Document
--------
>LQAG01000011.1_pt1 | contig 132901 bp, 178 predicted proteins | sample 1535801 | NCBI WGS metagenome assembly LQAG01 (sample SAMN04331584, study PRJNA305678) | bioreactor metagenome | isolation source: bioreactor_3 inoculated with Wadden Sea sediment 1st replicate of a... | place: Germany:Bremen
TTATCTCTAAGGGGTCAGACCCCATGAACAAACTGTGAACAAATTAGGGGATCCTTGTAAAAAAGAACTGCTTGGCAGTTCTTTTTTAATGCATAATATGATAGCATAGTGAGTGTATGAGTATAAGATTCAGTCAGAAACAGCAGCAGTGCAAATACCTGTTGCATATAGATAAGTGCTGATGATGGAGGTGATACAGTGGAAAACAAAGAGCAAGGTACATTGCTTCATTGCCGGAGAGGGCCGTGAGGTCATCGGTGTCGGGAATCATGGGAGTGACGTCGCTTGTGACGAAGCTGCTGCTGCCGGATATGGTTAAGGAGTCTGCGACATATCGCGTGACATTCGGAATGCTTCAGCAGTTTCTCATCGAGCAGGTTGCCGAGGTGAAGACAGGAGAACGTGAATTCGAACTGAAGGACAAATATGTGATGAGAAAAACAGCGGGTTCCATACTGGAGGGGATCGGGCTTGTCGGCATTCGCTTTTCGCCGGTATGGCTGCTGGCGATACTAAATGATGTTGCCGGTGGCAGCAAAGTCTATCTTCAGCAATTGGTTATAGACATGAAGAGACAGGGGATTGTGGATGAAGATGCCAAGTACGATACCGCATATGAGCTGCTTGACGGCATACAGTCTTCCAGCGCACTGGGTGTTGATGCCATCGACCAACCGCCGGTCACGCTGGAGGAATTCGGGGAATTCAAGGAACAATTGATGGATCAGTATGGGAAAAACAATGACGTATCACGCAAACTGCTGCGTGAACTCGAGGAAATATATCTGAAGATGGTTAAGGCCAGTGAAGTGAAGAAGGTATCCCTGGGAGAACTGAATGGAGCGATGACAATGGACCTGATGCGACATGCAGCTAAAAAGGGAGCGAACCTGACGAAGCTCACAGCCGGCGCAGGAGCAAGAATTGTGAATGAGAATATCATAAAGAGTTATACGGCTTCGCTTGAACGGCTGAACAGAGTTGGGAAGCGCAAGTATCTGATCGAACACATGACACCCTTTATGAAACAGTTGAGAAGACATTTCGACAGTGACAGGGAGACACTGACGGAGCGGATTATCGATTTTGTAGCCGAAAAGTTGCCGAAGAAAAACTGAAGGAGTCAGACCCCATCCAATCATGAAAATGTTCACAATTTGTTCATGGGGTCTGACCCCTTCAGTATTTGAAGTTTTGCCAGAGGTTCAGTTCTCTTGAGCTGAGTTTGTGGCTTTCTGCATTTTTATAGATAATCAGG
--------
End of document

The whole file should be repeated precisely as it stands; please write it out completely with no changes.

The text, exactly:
>LQAG01000011.1_pt1 | contig 132901 bp, 178 predicted proteins | sample 1535801 | NCBI WGS metagenome assembly LQAG01 (sample SAMN04331584, study PRJNA305678) | bioreactor metagenome | isolation source: bioreactor_3 inoculated with Wadden Sea sediment 1st replicate of a... | place: Germany:Bremen
TTATCTCTAAGGGGTCAGACCCCATGAACAAACTGTGAACAAATTAGGGGATCCTTGTAAAAAAGAACTGCTTGGCAGTTCTTTTTTAATGCATAATATGATAGCATAGTGAGTGTATGAGTATAAGATTCAGTCAGAAACAGCAGCAGTGCAAATACCTGTTGCATATAGATAAGTGCTGATGATGGAGGTGATACAGTGGAAAACAAAGAGCAAGGTACATTGCTTCATTGCCGGAGAGGGCCGTGAGGTCATCGGTGTCGGGAATCATGGGAGTGACGTCGCTTGTGACGAAGCTGCTGCTGCCGGATATGGTTAAGGAGTCTGCGACATATCGCGTGACATTCGGAATGCTTCAGCAGTTTCTCATCGAGCAGGTTGCCGAGGTGAAGACAGGAGAACGTGAATTCGAACTGAAGGACAAATATGTGATGAGAAAAACAGCGGGTTCCATACTGGAGGGGATCGGGCTTGTCGGCATTCGCTTTTCGCCGGTATGGCTGCTGGCGATACTAAATGATGTTGCCGGTGGCAGCAAAGTCTATCTTCAGCAATTGGTTATAGACATGAAGAGACAGGGGATTGTGGATGAAGATGCCAAGTACGATACCGCATATGAGCTGCTTGACGGCATACAGTCTTCCAGCGCACTGGGTGTTGATGCCATCGACCAACCGCCGGTCACGCTGGAGGAATTCGGGGAATTCAAGGAACAATTGATGGATCAGTATGGGAAAAACAATGACGTATCACGCAAACTGCTGCGTGAACTCGAGGAAATATATCTGAAGATGGTTAAGGCCAGTGAAGTGAAGAAGGTATCCCTGGGAGAACTGAATGGAGCGATGACAATGGACCTGATGCGACATGCAGCTAAAAAGGGAGCGAACCTGACGAAGCTCACAGCCGGCGCAGGAGCAAGAATTGTGAATGAGAATATCATAAAGAGTTATACGGCTTCGCTTGAACGGCTGAACAGAGTTGGGAAGCGCAAGTATCTGATCGAACACATGACACCCTTTATGAAACAGTTGAGAAGACATTTCGACAGTGACAGGGAGACACTGACGGAGCGGATTATCGATTTTGTAGCCGAAAAGTTGCCGAAGAAAAACTGAAGGAGTCAGACCCCATCCAATCATGAAAATGTTCACAATTTGTTCATGGGGTCTGACCCCTTCAGTATTTGAAGTTTTGCCAGAGGTTCAGTTCTCTTGAGCTGAGTTTGTGGCTTTCTGCATTTTTATAGATAATCAGG